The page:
And what about Mr. Miller?  It seems that his family too were immigrants to the United States, arriving through Ellis Island from what is now Belarus.  It seems that Mr. Miller’s relatives fled anti-Jewish pogroms and forced childhood conscription in the Czar’s army at the beginning of the 20th century.  According to news reports, the first decedent of Mr. Miller arrived in the United States knowing no English and with $8.00 in his pocket.  He peddled street corners and worked in sweatshops.  And by all news accounts, he worked hard and become very successful.  That’s a great story.

With that as backdrop, the President, through Mr. Miller, is now pushing to enact a policy that could penalize legal immigrants whose families receive a wide array of public benefits and make it more difficult for them to obtain citizenship.  At its core, the President’s proposal would penalize lawful permanent residents if they or their family members (including their U.S. citizen family members) have ever used government benefits (e.g., health care subsidies under the Affordable Care Act, some forms of Medicaid, the Children’s Health Insurance Program, food stamps and the Earned Income Tax Credit).  If I was a permanent resident, because one of my sons receives services from the county, I could actually be impacted under this law.

Up until 1996, lawful permanent residents were eligible to receive public benefits on the same terms as U.S. citizens.  In 1996, however, Congress passed a welfare reform law that barred permanent residents who resided in the United States for less than five years from participating in any means-tested public benefit programs (e.g., Temporary Assistance for Needy Families, Supplemental Security Income, Medicaid/Children’s Health Insurance Program, and food stamps).  The 1996 law labeled newly arriving immigrants who might not be able to provide for themselves as “public charges,” making them inadmissible unless they could demonstrate that they were not subject to that provision of the law.

The law still allows for the removal of lawful permanent residents who, within five years of their arrival to the United States, become public charges.  That said, administrations prior to the current one have limited the public charge definition in this context to immigrants who use cash welfare programs or long-term institutional care funded by the government.  Consequently, very few people have been removed from the United States.  All this could change, however, if Mr. Miller gets his way.  How so?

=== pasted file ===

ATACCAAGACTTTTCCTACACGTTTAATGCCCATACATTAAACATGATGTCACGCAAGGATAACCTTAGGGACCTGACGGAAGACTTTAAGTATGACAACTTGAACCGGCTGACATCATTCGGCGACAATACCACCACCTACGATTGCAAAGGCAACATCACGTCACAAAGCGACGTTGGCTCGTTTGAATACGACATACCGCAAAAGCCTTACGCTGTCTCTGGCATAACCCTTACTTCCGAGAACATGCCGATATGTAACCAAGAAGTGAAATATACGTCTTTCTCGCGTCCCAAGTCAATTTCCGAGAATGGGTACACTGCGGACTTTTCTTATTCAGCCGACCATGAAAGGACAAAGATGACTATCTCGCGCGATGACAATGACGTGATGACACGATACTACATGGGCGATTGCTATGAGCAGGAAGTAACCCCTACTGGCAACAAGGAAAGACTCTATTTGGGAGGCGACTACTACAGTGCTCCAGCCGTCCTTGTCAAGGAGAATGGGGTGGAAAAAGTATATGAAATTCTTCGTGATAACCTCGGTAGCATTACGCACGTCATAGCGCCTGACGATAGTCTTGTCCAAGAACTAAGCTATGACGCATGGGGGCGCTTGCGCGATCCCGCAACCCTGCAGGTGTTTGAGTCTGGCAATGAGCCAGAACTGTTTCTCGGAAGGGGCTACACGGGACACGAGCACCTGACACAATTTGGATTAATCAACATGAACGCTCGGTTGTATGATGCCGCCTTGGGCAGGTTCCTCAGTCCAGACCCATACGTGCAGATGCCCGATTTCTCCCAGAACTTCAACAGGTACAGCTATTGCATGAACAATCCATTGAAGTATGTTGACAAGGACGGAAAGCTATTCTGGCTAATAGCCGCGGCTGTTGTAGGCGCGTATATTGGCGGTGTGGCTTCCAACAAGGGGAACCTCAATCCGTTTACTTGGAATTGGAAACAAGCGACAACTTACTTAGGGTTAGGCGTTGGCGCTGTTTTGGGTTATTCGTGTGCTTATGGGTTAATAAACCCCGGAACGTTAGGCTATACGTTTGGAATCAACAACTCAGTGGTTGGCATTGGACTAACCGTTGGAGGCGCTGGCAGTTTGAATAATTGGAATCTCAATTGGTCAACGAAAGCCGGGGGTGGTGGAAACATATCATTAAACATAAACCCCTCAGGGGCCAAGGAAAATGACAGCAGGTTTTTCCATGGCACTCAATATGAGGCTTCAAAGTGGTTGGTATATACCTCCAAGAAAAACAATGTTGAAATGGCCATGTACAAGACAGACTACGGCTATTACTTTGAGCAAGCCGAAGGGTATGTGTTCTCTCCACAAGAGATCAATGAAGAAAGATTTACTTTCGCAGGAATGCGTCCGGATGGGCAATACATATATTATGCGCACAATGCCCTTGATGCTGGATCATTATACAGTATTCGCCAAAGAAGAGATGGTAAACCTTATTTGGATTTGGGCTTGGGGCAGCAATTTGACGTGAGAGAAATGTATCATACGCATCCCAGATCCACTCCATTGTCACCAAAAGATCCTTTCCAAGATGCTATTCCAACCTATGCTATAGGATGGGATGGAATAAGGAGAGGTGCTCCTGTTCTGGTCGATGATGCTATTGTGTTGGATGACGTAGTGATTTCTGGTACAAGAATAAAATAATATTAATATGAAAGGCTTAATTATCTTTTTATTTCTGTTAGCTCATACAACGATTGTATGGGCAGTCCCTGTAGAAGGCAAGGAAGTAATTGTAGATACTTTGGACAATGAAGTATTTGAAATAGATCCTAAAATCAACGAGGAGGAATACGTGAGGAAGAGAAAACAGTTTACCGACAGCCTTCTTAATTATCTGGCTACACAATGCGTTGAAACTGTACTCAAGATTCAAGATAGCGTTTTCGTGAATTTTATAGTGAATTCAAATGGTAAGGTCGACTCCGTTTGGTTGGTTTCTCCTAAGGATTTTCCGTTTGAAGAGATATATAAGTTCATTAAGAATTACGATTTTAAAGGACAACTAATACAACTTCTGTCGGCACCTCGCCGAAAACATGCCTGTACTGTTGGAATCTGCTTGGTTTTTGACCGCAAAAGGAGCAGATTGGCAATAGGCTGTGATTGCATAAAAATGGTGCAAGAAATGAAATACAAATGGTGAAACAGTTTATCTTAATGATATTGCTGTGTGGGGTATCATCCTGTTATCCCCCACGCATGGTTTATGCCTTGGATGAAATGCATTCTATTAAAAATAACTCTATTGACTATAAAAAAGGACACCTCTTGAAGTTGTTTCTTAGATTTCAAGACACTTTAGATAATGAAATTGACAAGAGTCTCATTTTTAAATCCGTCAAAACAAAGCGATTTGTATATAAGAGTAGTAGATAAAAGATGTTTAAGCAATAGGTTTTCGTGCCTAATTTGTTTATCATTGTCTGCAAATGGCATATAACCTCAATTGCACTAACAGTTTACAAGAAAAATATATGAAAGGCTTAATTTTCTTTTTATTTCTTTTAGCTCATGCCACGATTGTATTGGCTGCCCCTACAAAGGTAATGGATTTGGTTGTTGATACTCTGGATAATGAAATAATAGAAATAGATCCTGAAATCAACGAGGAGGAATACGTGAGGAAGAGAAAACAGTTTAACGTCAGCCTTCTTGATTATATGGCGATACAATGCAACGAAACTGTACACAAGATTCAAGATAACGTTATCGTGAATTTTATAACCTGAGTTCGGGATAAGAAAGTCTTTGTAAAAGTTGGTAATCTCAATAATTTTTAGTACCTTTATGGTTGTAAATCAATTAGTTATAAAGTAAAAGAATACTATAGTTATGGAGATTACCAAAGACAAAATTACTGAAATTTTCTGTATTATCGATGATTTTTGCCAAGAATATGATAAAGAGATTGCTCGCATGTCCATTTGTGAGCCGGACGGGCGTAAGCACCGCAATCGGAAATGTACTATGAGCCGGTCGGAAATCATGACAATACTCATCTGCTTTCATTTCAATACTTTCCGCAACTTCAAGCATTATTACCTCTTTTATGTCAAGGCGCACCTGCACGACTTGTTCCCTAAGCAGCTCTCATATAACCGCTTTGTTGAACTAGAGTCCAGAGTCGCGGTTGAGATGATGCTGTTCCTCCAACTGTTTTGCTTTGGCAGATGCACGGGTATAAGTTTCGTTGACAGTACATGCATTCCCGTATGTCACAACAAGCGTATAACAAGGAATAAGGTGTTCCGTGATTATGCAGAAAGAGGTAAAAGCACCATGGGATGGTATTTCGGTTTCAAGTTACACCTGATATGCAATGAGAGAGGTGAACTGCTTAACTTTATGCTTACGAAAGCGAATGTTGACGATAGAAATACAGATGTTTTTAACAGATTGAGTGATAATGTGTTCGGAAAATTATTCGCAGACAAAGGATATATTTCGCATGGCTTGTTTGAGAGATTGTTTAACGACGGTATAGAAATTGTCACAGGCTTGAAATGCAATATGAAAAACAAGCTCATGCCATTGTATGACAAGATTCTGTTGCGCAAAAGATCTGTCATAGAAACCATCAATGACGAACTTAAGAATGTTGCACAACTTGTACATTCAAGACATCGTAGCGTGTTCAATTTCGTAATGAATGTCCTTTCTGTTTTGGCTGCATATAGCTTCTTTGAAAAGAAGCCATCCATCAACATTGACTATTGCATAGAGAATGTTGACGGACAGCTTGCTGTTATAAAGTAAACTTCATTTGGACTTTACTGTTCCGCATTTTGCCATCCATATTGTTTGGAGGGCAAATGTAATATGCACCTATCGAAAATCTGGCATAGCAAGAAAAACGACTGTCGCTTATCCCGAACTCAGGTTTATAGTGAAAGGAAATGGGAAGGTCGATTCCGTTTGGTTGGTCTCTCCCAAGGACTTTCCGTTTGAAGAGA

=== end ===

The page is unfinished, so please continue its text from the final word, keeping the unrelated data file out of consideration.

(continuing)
The law would redefine the terms “public charge” and “means-tested public benefits” to include a much wider variety of federal programs. Second, the government could remove legal permanent residents for using benefits. Under the President’s proposed policy, lawful permanent residents could be removed for using a wide variety of public benefits, potentially including food and nutrition assistance, federally subsidized health insurance through Medicaid or the Affordable Care Act, and even education benefits.  Third, although the law currently allows immigration officials to refuse to admit prospective immigrants to the United States who could become public charges, the new policy, as currently written, could be interpreted to make a high-school degree or better a prerequisite for admission to the United States, or for someone to have a certain amount of assets. (This would obviously not impact the President’s in-laws, but could severely impact low-income or less well-educated immigrants from coming to be with their families).  And finally, although also on the books now, the new policy would instruct federal agencies to request reimbursement for benefits used by legal immigrants. (This rarely happens now.)

So, where does that leave us?  The haves and have nots?  It sure sounds like it.  It sure sounds like the President and Mr. Miller are attempting to portray legal immigrants as a drain on our system, somehow taking advantage of people like you and me.  This is simply not the case.   According to the CATO Institute, “[o]verall, immigrants are less likely to consume welfare benefits and, when they do, they generally consume a lower dollar value of benefits than native-born Americans.”

Mr. Miller’s family is an example of how immigrants can come to the United States, work hard, and become successful.  But not everyone’s experience in America will be perfect, and sometimes individuals need to lean on our government for some help.  No one should be forced to make a decision between ensuring their legal status in the United States is preserved against making sure their family is healthy and can eat.  No one should ever have to make that decision.

Trump’s Travel Ban 3.0 : The Latest Version, Effective 10/18/2017

internationaltravelCan someone tell me the difference between an “executive order” and a “presidential proclamation”?  I don’t think I learned that in law school, and for sure it was not on the bar exam.  Frankly, before September 24, 2017, I would likely have used the phrases interchangeably.  And yet, as of September 24, 2017, many of my colleagues are wondering about the purported difference.

The definitions of “executive orders” and a “presidential proclamations”, including their differences, is not easy to express as the U.S. Constitution does not contain any provision referring to them.  The most widely cited explanation came in 1957 from the House Committee on Government Operations, which explained the difference as follows: